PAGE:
A lot of the work comes after the sections are stacked.  I don't really see a lot of upside to making those hoop sections in a different location from the rest of assembly.
« Last Edit: 05/18/2019 08:26 pm by gongora »

Offline WindyCity

Re: Starship Manufacturing in Cocoa, Florida
« Reply #76 on: 05/18/2019 08:30 pm »
\
Maybe they can build section in Cocoa that are small enough to transport by helicopter, then assemble them at LC39A, or someplace where they can transport it to 39A. They canít do all the work there, because they would need to stop for launch ops, but maybe the stacking can be done between launches.
That was my thought, too. The notion that SpaceX would be able to transport a fully constructed Starship from Cocoa to the Cape launch site strikes me as dubious. To say the least, the logistics of such an operation would be daunting. Woudn't it be more feasible to build sections and components of the vehicle in units capable of being moved readily by land and water or by heavy-lift helicopters, then assembled near the pad?

Offline WindyCity

Re: Starship Manufacturing in Cocoa, Florida
« Reply #77 on: 05/18/2019 08:41 pm »
You're guys are making a problem where there isn't one. Beyel Brothers crane and transporter yard is just east of this site. Beyel Brothers is in the business of moving big, bulky objects. They moved Atlantis to her final display building at the KSC visitors center. SpaceX has this figured out ahead of time. They're not going to lease a fabricators shop, start building Starship and then go "whoops, how do we get it out of here". I know this is NSF, and speculation is half the fun here but it's not rocket science, LOL....
I agree that SpaceX no doubt has this "figured out" already. Has Beyel Brothers moved an object as large and heavy as a fully constructed StarShip across urban roads, highways, and waterways? Also, moving Atlantis was a logistical nightmare, involving significant temporary dismantling of light poles, signage, and overhead wiring. The move disrupted traffic and commerce and was overall a pain in the neck. How often would residents and authorities in that area be willing to tolerate such activity? Wouldn't it be more sensible to complete the assembly of the rocket ship near its launch site?
« Last Edit: 05/18/2019 08:47 pm by WindyCity »

Offline Zpoxy

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Re: Starship Manufacturing in Cocoa, Florida
« Reply #78 on: 05/18/2019 09:06 pm »
You're guys are making a problem where there isn't one. Beyel Brothers crane and transporter yard is just east of this site. Beyel Brothers is in the business of moving big, bulky objects. They moved Atlantis to her final display building at the KSC visitors center. SpaceX has this figured out ahead of time. They're not going to lease a fabricators shop, start building Starship and then go "whoops, how do we get it out of here". I know this is NSF, and speculation is half the fun here but it's not rocket science, LOL....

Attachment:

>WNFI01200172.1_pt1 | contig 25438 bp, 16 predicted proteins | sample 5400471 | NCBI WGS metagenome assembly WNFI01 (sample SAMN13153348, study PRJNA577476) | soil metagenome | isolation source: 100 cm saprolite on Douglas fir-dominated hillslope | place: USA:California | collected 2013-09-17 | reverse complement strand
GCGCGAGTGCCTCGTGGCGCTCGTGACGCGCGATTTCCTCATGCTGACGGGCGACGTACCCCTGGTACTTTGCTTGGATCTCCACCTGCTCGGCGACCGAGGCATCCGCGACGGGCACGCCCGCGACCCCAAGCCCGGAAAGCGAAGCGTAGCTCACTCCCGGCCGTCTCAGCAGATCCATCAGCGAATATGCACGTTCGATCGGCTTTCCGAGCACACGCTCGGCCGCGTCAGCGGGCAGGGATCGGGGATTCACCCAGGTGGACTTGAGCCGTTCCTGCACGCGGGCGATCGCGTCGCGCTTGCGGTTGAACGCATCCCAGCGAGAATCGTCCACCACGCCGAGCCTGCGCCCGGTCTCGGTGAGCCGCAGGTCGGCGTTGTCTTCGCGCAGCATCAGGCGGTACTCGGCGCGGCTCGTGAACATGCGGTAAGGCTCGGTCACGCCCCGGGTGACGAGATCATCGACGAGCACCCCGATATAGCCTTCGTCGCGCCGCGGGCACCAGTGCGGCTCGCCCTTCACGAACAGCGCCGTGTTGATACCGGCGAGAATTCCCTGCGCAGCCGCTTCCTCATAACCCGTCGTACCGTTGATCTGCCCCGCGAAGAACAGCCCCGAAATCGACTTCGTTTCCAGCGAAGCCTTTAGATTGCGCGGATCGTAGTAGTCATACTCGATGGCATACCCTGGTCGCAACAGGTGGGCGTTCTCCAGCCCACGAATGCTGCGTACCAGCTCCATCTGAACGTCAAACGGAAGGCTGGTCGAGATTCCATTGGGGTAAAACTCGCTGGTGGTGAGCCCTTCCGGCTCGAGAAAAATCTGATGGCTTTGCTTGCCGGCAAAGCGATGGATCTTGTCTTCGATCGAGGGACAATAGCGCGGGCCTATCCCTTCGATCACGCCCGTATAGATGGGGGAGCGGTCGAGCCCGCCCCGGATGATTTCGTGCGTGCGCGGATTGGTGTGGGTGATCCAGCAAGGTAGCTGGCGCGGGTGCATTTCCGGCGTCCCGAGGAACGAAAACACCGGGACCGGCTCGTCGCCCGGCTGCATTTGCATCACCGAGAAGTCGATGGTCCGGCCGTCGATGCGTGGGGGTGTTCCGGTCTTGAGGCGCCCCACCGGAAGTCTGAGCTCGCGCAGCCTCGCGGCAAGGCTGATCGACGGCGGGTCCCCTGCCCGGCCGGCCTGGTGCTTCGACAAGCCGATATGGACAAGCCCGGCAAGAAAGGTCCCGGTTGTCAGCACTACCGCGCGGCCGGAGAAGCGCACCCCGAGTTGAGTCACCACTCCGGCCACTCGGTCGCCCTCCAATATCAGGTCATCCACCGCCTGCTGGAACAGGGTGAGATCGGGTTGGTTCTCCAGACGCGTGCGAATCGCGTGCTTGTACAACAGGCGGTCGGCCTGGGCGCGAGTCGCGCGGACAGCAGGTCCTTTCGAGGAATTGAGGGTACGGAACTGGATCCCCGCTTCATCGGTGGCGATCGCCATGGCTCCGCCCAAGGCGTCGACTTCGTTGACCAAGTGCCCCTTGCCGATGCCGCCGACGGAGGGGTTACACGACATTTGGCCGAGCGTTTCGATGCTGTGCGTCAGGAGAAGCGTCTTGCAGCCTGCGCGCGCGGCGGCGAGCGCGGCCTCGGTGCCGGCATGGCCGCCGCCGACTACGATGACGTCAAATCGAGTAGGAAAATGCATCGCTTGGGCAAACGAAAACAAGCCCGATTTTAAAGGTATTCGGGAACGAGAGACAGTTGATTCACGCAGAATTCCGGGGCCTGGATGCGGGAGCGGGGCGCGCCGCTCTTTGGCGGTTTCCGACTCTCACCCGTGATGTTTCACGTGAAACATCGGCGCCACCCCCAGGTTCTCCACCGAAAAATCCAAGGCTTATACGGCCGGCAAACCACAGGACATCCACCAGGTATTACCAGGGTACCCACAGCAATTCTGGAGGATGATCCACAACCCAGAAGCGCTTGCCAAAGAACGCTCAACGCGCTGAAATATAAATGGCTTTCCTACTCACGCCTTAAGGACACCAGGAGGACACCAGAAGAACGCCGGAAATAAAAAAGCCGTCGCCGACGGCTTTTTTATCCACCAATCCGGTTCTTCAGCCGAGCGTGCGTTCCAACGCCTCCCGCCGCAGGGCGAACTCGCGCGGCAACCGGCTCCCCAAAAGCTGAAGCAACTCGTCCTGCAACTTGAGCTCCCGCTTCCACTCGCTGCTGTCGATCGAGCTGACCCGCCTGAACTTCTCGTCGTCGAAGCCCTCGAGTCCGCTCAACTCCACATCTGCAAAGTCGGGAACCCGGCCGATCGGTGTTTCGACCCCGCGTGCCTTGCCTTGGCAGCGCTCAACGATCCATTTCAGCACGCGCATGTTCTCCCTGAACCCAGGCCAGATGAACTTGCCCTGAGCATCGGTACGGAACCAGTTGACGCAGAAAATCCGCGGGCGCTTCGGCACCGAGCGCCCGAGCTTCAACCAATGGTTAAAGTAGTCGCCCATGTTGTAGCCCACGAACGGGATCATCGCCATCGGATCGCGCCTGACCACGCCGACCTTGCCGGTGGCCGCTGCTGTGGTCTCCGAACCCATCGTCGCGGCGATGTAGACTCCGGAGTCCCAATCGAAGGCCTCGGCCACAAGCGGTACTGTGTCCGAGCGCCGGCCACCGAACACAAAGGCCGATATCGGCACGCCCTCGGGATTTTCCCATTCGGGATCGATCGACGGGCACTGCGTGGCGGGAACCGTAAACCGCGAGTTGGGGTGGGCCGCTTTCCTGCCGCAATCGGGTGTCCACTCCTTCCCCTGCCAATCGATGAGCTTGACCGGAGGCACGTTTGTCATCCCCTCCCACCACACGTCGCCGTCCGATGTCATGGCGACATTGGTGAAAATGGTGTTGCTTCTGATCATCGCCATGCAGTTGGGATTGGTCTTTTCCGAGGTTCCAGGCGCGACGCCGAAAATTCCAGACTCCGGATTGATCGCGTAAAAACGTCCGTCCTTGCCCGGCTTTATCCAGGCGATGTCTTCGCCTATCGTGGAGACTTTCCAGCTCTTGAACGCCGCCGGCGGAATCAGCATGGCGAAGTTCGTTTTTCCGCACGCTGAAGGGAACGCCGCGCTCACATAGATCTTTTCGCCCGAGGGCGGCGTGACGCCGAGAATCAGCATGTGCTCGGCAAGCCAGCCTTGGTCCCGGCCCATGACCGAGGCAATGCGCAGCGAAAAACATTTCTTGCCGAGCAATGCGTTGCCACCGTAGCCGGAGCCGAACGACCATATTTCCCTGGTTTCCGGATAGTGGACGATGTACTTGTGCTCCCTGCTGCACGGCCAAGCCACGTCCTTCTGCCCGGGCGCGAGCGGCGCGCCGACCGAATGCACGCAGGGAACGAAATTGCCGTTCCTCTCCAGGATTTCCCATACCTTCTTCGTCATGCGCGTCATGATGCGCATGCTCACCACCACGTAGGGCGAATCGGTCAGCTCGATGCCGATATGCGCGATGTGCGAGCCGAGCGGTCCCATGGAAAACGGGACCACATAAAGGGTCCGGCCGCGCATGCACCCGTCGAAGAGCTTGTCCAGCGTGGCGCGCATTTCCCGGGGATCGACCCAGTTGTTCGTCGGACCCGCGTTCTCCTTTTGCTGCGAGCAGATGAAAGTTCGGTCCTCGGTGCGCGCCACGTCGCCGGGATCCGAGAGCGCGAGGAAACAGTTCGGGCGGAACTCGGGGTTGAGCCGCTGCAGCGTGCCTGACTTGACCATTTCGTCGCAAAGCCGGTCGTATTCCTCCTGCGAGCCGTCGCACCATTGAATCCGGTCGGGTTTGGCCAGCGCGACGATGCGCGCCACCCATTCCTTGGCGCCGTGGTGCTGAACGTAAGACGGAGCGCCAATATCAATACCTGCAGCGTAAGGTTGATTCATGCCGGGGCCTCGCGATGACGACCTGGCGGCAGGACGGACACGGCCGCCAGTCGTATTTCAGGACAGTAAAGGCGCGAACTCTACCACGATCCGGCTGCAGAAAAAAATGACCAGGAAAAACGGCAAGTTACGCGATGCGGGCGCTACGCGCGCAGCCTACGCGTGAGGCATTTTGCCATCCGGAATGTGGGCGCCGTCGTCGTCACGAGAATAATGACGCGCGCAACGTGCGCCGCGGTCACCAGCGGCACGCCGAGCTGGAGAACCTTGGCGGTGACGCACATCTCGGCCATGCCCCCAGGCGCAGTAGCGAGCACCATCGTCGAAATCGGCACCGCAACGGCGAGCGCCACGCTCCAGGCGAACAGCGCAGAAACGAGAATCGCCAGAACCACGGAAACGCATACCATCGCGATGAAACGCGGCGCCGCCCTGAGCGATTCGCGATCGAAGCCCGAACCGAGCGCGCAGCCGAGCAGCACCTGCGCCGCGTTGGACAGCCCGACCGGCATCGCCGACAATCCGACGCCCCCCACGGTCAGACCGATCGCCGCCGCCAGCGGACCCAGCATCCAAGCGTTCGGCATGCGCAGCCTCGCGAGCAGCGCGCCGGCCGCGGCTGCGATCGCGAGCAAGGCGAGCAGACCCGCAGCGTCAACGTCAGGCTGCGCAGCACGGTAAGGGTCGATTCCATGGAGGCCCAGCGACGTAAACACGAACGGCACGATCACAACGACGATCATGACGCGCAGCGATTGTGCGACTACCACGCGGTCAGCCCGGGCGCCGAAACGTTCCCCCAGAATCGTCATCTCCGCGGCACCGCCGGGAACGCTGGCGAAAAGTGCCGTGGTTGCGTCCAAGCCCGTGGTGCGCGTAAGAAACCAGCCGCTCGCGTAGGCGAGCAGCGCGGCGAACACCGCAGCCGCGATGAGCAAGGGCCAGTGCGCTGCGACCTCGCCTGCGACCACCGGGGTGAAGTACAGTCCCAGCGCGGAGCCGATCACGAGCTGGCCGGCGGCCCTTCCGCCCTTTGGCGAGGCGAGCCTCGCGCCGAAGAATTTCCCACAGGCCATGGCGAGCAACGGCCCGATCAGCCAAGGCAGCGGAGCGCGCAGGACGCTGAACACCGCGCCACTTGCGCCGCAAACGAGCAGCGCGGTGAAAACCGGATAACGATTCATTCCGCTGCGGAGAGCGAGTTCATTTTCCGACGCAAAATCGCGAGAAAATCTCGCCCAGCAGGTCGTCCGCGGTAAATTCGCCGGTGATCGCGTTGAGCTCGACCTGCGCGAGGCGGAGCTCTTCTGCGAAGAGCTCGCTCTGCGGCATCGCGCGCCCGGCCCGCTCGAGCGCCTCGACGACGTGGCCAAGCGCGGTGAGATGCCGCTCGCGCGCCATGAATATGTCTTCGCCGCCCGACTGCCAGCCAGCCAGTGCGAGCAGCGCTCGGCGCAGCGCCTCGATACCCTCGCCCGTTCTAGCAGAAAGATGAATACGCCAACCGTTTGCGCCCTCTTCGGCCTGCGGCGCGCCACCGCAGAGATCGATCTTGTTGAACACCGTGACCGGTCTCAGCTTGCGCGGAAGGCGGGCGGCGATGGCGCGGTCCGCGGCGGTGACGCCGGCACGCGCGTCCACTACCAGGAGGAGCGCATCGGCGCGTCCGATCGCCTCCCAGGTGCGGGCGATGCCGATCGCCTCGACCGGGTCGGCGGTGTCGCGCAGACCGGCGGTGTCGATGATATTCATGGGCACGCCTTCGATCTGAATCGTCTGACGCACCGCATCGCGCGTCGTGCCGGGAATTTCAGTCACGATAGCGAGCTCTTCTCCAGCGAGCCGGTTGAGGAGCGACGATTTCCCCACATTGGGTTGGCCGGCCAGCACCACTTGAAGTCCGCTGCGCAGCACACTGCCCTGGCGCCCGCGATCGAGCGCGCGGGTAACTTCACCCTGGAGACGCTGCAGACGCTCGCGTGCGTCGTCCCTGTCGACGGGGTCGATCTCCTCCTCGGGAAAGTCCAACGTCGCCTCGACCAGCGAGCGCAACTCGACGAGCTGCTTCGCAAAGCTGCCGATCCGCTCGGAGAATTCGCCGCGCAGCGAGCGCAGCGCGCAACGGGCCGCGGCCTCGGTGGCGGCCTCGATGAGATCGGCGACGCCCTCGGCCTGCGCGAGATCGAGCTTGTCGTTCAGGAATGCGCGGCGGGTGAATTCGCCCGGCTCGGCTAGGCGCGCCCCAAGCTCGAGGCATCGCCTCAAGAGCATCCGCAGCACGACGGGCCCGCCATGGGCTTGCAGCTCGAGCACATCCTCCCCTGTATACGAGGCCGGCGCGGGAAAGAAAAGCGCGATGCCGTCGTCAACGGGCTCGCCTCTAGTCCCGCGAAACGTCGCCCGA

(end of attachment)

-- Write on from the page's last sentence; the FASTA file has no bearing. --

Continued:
I agree that SpaceX no doubt has this "figured out" already. Has Beyel Brothers moved an object as large and heavy as a fully constructed StarShip across urban roads, highways, and waterways? Also, moving Atlantis was a logistical nightmare, involving significant temporary dismantling of light poles, signage, and overhead wiring. The move disrupted traffic and commerce and was overall a pain in the neck. How often would residents and authorities in that area be willing to tolerate such activity? Wouldn't it be more sensible to complete the assembly of the rocket ship near its launch site?
WindyCity, I guess I should modify my thoughts. Yes, I agree moving the fully assembled Starship is probably not the best idea. But you're making a mountain out of a molehill as far as moving the segments. There are plenty of vacant sites at KSC to do the assembly without impacting other operations. This is the Space Coast, we deal with these operations all the time. It's not that big a deal. Payloads are serviced in Titusville at Astrotech, and trucked to the space center. It's part of life here in Brevard county. Atlantis was moved over KSC roadways until it reached SR 405, again not that big a deal. There were no local residents impacted. Access to the visitors centers was not too badly interrupted. It was an event, not a disruption. Now if SpaceX was trying to do this in Chicago I agree, it would be a major pain in the neck for all concerned.

Offline WindyCity

Re: Starship Manufacturing in Cocoa, Florida
« Reply #79 on: 05/18/2019 11:03 pm »
Yes, I agree moving the fully assembled Starship is probably not the best idea. But you're making a mountain out of a molehill as far as moving the segments.
I guess I misunderstood you. I thought you were among the posters who think that assembling the rocket ship at KSC near the launch site was a bad idea. Apparently, what you were saying is that transporting pieces or segments of the vehicle by road or waterway from Cocoa to KSC would not involve serious disruption or logistical problems. That's a pack mule of a different color. In my imagination, I would think that a sky crane to transport Starship piecemeal, were that feasible, would eliminate a host of difficulties, even if routes over ground and water were relatively uncomplicated.
« Last Edit: 05/18/2019 11:06 pm by WindyCity »